Now Khants live mostly in Tyumenskaya Oblast (25 thousand people).
The self-designation is hant for the western Khants and kantхk for their eastern kin (meaning 'man'). The native term for the language is hant jasхng. It is generally believed that the name is associated with the River Konda. The earlier and more widespread Ostyaks (meaning the people of the River Ob) was used by the Komis, who were the one-time guides for the Russian troops in the region of the River Ob. The name Ostyak spread into other languages via Russian. The self-designation Khants was officially acknowledged at the beginning of the 1930s.
The Khant population has remained relatively stable but the consistent decline in the use of their mother tongue indicates a process of transition to the Russian language. The census figures are, however, a little misleading as they do not give any idea of the percentage the Khants formed of the total populations. In the Khanty-Mansi Autonomous District the total number of inhabitants has increased eleven times during the last fifty years, while the percentage of the Khants among the population has constantly decreased (9.2% in the 1959 but only 1.8% in 1989). The resettlement caused by the developing oil and gas industries has scattered the Khants, and industrial activities and thriving migration have dangerously saturated and polluted both the physical and mental living space of the Khants.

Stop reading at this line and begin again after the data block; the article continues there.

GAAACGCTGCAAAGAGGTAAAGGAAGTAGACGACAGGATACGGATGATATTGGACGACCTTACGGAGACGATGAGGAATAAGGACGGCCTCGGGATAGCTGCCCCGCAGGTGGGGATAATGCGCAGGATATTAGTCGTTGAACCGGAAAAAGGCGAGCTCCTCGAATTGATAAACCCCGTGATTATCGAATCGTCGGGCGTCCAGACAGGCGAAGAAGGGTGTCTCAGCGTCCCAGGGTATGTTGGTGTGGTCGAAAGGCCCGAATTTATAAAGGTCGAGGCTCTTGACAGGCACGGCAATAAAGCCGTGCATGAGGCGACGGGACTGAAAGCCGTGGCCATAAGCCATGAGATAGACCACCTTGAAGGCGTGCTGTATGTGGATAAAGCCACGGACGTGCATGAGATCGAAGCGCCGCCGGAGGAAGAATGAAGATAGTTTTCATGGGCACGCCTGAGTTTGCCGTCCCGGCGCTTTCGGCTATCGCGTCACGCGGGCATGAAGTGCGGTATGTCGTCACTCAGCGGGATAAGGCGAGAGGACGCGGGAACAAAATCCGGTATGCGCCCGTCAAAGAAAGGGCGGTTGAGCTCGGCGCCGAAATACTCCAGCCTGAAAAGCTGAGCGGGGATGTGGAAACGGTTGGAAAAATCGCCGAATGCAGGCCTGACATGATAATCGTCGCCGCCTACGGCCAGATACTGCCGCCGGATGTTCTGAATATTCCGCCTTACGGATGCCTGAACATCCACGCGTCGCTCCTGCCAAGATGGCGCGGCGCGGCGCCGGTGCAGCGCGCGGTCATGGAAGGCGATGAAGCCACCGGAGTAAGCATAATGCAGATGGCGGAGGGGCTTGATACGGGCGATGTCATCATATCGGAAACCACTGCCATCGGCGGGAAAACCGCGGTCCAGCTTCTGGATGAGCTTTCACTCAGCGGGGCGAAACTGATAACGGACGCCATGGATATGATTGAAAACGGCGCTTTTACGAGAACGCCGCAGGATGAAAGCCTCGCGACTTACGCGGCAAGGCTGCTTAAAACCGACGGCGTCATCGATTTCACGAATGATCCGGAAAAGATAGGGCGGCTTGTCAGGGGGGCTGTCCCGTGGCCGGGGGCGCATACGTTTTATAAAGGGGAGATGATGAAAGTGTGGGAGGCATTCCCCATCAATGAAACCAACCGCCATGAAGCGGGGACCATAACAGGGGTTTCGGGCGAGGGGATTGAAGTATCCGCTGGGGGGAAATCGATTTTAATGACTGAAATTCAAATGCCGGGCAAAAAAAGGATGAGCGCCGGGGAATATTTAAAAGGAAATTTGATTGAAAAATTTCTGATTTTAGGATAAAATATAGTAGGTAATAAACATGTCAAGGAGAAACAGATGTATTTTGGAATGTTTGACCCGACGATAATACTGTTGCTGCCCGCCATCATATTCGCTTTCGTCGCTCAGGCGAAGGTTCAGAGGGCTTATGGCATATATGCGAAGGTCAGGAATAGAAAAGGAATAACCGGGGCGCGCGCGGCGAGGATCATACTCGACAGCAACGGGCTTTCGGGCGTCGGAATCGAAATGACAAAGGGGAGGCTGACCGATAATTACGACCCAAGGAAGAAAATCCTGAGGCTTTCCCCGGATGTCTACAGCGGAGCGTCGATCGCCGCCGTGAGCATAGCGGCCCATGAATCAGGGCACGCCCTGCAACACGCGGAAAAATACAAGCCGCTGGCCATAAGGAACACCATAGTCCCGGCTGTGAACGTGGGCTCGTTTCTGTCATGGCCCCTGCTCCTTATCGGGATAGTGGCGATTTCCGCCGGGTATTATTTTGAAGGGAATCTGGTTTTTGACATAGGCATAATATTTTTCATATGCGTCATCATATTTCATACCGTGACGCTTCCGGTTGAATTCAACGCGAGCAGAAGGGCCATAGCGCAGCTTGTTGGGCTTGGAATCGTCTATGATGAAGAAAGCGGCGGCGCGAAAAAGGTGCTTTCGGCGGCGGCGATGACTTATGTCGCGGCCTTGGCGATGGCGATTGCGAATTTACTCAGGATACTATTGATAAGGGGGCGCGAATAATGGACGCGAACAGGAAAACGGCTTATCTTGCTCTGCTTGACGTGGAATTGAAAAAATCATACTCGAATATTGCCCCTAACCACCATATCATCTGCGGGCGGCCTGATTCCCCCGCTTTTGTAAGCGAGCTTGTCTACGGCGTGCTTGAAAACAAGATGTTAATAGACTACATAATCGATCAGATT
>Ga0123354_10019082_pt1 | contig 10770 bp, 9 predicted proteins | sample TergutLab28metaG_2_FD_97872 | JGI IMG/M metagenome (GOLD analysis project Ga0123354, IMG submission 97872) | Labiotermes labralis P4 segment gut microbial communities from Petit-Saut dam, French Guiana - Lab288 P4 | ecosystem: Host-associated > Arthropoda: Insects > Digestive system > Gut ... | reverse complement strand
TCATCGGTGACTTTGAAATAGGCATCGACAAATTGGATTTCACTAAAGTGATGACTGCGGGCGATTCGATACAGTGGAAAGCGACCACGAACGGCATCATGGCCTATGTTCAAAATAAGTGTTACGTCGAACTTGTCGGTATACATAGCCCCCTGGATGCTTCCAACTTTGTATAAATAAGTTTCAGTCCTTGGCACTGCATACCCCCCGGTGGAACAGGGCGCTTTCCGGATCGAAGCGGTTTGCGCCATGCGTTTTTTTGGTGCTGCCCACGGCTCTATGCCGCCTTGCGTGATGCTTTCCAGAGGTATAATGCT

Anthropologically, the Khants are representatives of the Uralic race. During the first millenium AD the ancestors of the Ob-Ugric people left the regions of the Rivers Pechora and Vychegda, crossed the Ural mountains and reached the banks of the lower Ob in northwest Siberia. Two phratries, the Mos and the Por, inhabited the northern territories. It has been suggested that the Por were an ancient local people that later became assimilated by the Mor (assembled Khant, Mansi and Hungarian tribes). It is assumed that the Khants and the Mansis separated during the 13th century when the Khants moved eastwards. The separation of the Ugric peoples and dissolution of their clan system was accelerated by the military interests of the Russians and Tatars in these territories and their natural resources. Records from the year 1265 show that jugra, the land of the Ugric peoples, was a tributary to Novgorod. Military expeditions by Novgorod (for example, those mentioned in the chronicls of 1323, 1329, 1364) and later by the Muscovites followed. A more severe expedition by the Russians took place in 1483 and their territorial influence expanded even further in 1499. Ivan III demanded the unconditioned recognition of Moscow's supremacy. Even though the Khants had retreated to the east without offering much resistance they were still not left alone. They had to pay taxes both to the Russians and to the Tatars, as the Tatar khan Kuchum declared himself the Emperor of Siberia, in 1563. The Khant tribes lived and fought under the leadership of their elders (though it must be said, preferring retreat to fighting). It is known that in the 16th century the territory in the middle reaches of the River Ob belonged to the Samar (hence the name of the settlement Samarovo, the present Khanty-Mansiysk), the lands of the lower Ob belonged to the Alach, and the Surgut region to the Partak and Halanok. When the Russians defeated the Tatars in 1582 they also started to strengthen their power over the Khants' lands. A succesion of fortress towns were built: Tyumen in 1585, Tobolsk in 1587, Surgut in 1593, Obdorsk (later Salechard) in 1595, and others. The Khant elders managed to retain their position and began to collect tribute from their subordinates. Gradual Christianization continued. The Khants have officially been regarded as Christians since the year 1715 after the extensive baptisms of monk Fyodor. Nevertheless, shamanism and animism have persisted, even to this day. The Khants were also economically subjugated. With the help of liquor the Khants were commercially exploited by traders eager for cheap furs. The predatory policy of Russian merchants and officials was so efficient that by the end of the 19th century the Khants, harassed by economic difficulties, were broken and close to ruin. The colonizers had seized their best lands as well as their incomes, and had brought along dangerous diseases and destructive habits (liquor being the biggest curse). It was commonly thought that the Khants would survive for no more than a couple of decades.